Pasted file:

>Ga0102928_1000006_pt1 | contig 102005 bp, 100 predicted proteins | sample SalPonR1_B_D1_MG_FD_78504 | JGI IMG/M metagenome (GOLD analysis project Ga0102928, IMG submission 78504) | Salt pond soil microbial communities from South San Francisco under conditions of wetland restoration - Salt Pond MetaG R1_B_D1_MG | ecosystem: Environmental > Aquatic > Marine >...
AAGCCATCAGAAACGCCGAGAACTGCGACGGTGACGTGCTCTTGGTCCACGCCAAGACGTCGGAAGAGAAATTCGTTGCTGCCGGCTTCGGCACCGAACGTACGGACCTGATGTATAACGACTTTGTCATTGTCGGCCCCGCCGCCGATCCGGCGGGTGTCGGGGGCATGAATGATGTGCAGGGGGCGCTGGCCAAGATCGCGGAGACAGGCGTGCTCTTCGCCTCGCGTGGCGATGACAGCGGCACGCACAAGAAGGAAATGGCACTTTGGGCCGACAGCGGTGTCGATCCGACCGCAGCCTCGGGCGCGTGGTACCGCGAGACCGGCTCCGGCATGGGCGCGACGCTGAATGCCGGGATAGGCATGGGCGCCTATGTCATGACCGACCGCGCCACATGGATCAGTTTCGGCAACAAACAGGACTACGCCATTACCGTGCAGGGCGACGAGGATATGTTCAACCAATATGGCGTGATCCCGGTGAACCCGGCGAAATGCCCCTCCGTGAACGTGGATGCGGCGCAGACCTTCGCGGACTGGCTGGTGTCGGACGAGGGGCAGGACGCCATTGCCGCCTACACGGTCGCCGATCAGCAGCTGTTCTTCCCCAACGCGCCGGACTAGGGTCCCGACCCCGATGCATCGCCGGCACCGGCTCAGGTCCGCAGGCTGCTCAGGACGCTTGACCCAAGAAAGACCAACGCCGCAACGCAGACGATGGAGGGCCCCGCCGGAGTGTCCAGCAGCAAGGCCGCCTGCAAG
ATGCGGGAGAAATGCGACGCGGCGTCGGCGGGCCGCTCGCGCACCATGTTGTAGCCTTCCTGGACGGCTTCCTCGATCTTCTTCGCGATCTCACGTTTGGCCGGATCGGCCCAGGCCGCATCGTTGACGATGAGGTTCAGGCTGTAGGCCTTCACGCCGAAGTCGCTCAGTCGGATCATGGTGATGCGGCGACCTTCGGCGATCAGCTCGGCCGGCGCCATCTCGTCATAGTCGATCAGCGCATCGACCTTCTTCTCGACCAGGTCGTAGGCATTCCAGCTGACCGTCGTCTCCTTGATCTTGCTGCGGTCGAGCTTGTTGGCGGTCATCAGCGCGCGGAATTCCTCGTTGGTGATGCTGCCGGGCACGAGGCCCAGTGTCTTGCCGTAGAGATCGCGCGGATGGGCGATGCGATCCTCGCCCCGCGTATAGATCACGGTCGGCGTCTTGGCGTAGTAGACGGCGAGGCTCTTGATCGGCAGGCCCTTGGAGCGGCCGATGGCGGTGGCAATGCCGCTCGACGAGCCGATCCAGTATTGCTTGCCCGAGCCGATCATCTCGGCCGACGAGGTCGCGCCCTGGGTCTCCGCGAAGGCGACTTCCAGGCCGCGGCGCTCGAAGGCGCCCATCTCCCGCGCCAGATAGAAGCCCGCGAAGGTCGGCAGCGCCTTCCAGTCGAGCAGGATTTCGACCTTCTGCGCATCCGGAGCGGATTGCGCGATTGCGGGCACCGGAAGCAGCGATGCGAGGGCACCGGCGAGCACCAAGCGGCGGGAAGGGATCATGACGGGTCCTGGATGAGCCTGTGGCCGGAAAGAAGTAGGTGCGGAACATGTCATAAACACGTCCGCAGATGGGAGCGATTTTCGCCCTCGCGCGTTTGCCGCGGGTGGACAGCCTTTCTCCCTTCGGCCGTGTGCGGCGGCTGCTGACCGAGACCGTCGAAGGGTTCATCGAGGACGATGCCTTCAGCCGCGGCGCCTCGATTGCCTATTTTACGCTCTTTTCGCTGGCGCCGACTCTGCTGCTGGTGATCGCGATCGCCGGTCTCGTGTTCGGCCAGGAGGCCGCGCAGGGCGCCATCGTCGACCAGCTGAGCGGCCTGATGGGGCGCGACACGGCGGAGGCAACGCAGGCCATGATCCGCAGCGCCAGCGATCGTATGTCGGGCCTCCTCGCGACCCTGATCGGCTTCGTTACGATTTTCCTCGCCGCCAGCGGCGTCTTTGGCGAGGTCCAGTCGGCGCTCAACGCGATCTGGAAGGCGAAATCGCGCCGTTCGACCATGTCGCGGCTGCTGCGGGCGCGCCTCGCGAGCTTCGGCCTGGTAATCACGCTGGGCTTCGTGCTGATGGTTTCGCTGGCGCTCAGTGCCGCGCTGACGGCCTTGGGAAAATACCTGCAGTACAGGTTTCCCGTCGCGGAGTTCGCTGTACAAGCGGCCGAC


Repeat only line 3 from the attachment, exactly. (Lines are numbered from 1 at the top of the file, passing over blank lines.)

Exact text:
ATGCGGGAGAAATGCGACGCGGCGTCGGCGGGCCGCTCGCGCACCATGTTGTAGCCTTCCTGGACGGCTTCCTCGATCTTCTTCGCGATCTCACGTTTGGCCGGATCGGCCCAGGCCGCATCGTTGACGATGAGGTTCAGGCTGTAGGCCTTCACGCCGAAGTCGCTCAGTCGGATCATGGTGATGCGGCGACCTTCGGCGATCAGCTCGGCCGGCGCCATCTCGTCATAGTCGATCAGCGCATCGACCTTCTTCTCGACCAGGTCGTAGGCATTCCAGCTGACCGTCGTCTCCTTGATCTTGCTGCGGTCGAGCTTGTTGGCGGTCATCAGCGCGCGGAATTCCTCGTTGGTGATGCTGCCGGGCACGAGGCCCAGTGTCTTGCCGTAGAGATCGCGCGGATGGGCGATGCGATCCTCGCCCCGCGTATAGATCACGGTCGGCGTCTTGGCGTAGTAGACGGCGAGGCTCTTGATCGGCAGGCCCTTGGAGCGGCCGATGGCGGTGGCAATGCCGCTCGACGAGCCGATCCAGTATTGCTTGCCCGAGCCGATCATCTCGGCCGACGAGGTCGCGCCCTGGGTCTCCGCGAAGGCGACTTCCAGGCCGCGGCGCTCGAAGGCGCCCATCTCCCGCGCCAGATAGAAGCCCGCGAAGGTCGGCAGCGCCTTCCAGTCGAGCAGGATTTCGACCTTCTGCGCATCCGGAGCGGATTGCGCGATTGCGGGCACCGGAAGCAGCGATGCGAGGGCACCGGCGAGCACCAAGCGGCGGGAAGGGATCATGACGGGTCCTGGATGAGCCTGTGGCCGGAAAGAAGTAGGTGCGGAACATGTCATAAACACGTCCGCAGATGGGAGCGATTTTCGCCCTCGCGCGTTTGCCGCGGGTGGACAGCCTTTCTCCCTTCGGCCGTGTGCGGCGGCTGCTGACCGAGACCGTCGAAGGGTTCATCGAGGACGATGCCTTCAGCCGCGGCGCCTCGATTGCCTATTTTACGCTCTTTTCGCTGGCGCCGACTCTGCTGCTGGTGATCGCGATCGCCGGTCTCGTGTTCGGCCAGGAGGCCGCGCAGGGCGCCATCGTCGACCAGCTGAGCGGCCTGATGGGGCGCGACACGGCGGAGGCAACGCAGGCCATGATCCGCAGCGCCAGCGATCGTATGTCGGGCCTCCTCGCGACCCTGATCGGCTTCGTTACGATTTTCCTCGCCGCCAGCGGCGTCTTTGGCGAGGTCCAGTCGGCGCTCAACGCGATCTGGAAGGCGAAATCGCGCCGTTCGACCATGTCGCGGCTGCTGCGGGCGCGCCTCGCGAGCTTCGGCCTGGTAATCACGCTGGGCTTCGTGCTGATGGTTTCGCTGGCGCTCAGTGCCGCGCTGACGGCCTTGGGAAAATACCTGCAGTACAGGTTTCCCGTCGCGGAGTTCGCTGTACAAGCGGCCGAC